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Cyril O. Byron

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INTERVIEW TRANSCRIPT SUMMARY
Dr. Cyril O. Byron

iInterviewee: Dr. Cyril O. Byron
Interviewer: Dr. Brian Purnell
Date of Interview October 9, 2006
Summarized by Danielle Lund


Dr. Cyril O. Byron was born at Lincoln Hospital in the Bronx on April 15, 1920.  His parents moved from Jamaica to New York in the early 1900s.  His father, who had been chief chef on Marcus Garvey’s ship, cooked for several New York City restaurants and hotels, and founded Byron Caterers, one of the Bronx’s largest black owned catering services.  His mother did housework for prominent New York City families.  Both were politically active, and his mother was a staunch follower of Marcus Garvey.  His father was also superintendent for various buildings in which the family resided in the Bronx, and Byron recalls doing much custodial work in the buildings with his brother.
   
In his youth, Byron moved from Brook Avenue, to Third Avenue, to Jackson Avenue, and to Dawson Avenue, where he spent several years.  He attributes the frequent moves to his parents’ changing working situations.  After his father stopped cooking, he owned a grocery store on Dawson Avenue.  Byron explains that neighborhood gangs existed, and that there were certain blocks that you did not visit.  He describes tight knit gangs forming basketball and stickball teams, and playing throughout the city.
     
Byron attended P.S. 35 and 23, Junior High School 52, and Morris High School.  He states that he did not have any trouble with white classmates, as he was a good athlete.  Byron explains that white teammates would not invite black players over their houses, but that they got along fine.  He remembers dating one of the sisters of a white teammate in high school, with the teammate’s permission, and walking with her arm in arm on 125th Street to show her off.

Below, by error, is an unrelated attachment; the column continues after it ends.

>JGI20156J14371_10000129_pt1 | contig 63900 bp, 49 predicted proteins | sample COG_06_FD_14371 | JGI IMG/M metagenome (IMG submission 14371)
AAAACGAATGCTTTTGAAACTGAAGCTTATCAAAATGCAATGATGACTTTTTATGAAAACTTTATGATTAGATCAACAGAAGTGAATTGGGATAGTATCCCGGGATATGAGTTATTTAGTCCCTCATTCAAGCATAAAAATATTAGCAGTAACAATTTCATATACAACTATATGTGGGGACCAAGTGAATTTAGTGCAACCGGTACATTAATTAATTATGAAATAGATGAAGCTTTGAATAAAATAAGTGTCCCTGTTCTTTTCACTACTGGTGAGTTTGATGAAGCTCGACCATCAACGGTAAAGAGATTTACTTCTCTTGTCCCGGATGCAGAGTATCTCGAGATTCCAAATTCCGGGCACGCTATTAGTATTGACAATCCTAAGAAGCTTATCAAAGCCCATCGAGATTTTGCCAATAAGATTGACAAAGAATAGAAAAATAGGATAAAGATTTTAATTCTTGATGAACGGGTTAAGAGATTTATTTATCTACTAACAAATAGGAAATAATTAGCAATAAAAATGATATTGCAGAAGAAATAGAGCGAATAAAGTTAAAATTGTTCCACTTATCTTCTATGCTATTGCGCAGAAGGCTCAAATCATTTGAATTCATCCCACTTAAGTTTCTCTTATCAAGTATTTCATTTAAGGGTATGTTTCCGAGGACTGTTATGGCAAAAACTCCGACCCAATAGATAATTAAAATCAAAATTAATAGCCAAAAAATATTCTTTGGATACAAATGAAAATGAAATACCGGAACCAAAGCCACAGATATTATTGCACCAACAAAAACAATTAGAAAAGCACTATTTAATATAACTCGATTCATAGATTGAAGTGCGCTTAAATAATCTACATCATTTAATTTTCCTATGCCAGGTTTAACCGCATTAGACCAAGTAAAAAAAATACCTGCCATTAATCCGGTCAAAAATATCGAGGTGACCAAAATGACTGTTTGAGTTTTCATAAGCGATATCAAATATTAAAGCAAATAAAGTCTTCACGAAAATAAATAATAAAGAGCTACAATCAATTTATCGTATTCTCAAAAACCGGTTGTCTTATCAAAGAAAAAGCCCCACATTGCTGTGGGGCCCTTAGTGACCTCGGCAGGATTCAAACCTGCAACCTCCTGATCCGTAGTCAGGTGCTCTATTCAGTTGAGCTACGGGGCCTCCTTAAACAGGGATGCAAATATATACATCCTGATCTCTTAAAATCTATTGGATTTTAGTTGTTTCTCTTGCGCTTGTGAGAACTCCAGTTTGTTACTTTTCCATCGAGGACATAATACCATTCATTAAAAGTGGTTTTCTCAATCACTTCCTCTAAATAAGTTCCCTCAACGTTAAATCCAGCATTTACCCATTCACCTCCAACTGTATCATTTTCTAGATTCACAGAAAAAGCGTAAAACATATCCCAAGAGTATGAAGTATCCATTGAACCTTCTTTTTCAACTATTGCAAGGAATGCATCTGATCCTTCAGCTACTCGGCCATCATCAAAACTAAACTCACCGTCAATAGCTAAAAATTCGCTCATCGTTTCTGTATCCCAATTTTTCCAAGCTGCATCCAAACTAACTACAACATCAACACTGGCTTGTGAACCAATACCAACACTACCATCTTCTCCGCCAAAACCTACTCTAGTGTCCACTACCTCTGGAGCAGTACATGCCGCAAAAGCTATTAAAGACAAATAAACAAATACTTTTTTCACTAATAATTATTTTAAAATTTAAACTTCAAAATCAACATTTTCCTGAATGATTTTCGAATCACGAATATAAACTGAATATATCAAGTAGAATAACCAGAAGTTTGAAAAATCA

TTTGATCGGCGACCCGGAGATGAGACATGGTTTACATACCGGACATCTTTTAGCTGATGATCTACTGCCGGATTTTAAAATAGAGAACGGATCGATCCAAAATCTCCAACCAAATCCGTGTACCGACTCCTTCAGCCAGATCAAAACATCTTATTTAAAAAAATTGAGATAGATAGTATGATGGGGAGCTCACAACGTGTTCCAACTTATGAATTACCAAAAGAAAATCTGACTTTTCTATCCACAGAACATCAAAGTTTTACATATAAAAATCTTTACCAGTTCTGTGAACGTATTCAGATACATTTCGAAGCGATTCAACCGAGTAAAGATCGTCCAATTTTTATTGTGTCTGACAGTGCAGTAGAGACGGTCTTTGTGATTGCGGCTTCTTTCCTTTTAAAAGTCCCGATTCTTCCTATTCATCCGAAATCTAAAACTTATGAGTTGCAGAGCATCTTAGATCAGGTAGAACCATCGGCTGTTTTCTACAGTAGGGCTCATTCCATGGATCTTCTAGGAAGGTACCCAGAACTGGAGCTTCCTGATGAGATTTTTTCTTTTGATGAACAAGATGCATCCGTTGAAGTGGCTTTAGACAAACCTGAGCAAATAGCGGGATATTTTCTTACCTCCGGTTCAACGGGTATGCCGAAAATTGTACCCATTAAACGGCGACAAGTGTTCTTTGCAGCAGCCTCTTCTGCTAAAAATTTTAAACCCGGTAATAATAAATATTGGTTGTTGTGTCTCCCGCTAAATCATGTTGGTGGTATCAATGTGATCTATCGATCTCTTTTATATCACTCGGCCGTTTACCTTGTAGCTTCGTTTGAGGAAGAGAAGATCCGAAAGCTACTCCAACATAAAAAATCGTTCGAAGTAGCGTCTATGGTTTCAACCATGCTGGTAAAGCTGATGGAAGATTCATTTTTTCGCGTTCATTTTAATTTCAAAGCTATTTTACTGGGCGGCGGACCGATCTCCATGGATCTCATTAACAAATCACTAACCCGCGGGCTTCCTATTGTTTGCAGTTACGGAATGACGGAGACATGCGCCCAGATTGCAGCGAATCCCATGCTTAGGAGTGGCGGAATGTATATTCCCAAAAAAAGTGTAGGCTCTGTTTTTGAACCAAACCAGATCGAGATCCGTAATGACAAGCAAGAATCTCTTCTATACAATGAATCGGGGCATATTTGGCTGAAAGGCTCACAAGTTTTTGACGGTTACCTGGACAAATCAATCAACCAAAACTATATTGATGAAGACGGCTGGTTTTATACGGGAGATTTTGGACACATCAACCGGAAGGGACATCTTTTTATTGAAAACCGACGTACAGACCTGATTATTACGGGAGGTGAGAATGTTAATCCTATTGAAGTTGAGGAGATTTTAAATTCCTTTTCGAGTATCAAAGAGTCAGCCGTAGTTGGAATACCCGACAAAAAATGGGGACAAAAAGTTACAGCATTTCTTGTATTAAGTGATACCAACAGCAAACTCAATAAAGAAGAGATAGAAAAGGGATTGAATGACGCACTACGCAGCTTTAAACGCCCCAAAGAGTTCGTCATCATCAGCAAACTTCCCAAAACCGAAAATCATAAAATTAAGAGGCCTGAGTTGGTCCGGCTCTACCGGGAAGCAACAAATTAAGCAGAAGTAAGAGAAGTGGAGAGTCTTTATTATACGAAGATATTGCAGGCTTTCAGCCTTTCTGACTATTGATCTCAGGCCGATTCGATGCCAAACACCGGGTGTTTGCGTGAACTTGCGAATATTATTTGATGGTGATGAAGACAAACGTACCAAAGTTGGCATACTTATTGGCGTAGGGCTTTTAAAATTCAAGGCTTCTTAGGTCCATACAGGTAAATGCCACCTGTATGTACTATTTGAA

Byron experienced many race-related incidents over the course of his life.  He discusses noticing policemen following black customers in stores, and white customers being waved ahead in line to be waited on before black patrons.  While serving as traffic officer in the late Forties, Byron and two other black officers donated blood, but their blood was rejected on account of high blood pressure.  Upon visiting his doctor, Byron was assured that hisblood pressure was fine.

Byron was drafted in the early 1940s while studying at Morgan State University, and sent to Tuskegee, Alabama.  He was assigned to the 99th Fighter Squadron in 1942, the first black Air Force group, and worked as a ground crewman.  Byron remembers being frustrated by the fact, that despite his service to the country, he was still forced to sit in the balcony of the local movie theatre in Tuskegee. Byrons viewed racism as something that was ever-present and unavoidable, so you learned to live with it.  Byron traveled abroad to North Africa and Italy, and worked in the group that became known as the Red Tails, which escorted bomber planes. 
   
Upon return from abroad in 1945, Byron married and had two sons.  He completed his education at Morgan, and moved to Stebbins Avenue in the Bronx for a period.  He eventually continued his education at NYU.

Keywords:  Crotona Park, Morris High School, P.S. 35, P.S. 23, P.S. 52, Dawson Avenue, St. Nicholas Plaza, St. David’s Episcopal, Byron Caterers, Tuskegee, Alabama, 99th Fighter Squadron, Red Tails, Morgan State University


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© 2009 Bronx African-American History Project at Fordham University
 
   

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